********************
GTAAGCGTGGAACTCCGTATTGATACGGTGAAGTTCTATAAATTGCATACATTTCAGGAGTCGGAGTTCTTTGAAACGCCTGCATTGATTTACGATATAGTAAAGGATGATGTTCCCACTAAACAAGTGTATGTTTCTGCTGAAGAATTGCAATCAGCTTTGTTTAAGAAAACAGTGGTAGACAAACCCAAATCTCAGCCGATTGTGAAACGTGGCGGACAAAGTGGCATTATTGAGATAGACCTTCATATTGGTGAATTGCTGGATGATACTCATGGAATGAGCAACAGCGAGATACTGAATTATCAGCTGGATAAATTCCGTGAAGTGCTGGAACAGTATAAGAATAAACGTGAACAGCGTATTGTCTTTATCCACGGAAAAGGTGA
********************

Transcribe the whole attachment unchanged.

GTAAGCGTGGAACTCCGTATTGATACGGTGAAGTTCTATAAATTGCATACATTTCAGGAGTCGGAGTTCTTTGAAACGCCTGCATTGATTTACGATATAGTAAAGGATGATGTTCCCACTAAACAAGTGTATGTTTCTGCTGAAGAATTGCAATCAGCTTTGTTTAAGAAAACAGTGGTAGACAAACCCAAATCTCAGCCGATTGTGAAACGTGGCGGACAAAGTGGCATTATTGAGATAGACCTTCATATTGGTGAATTGCTGGATGATACTCATGGAATGAGCAACAGCGAGATACTGAATTATCAGCTGGATAAATTCCGTGAAGTGCTGGAACAGTATAAGAATAAACGTGAACAGCGTATTGTCTTTATCCACGGAAAAGGTGA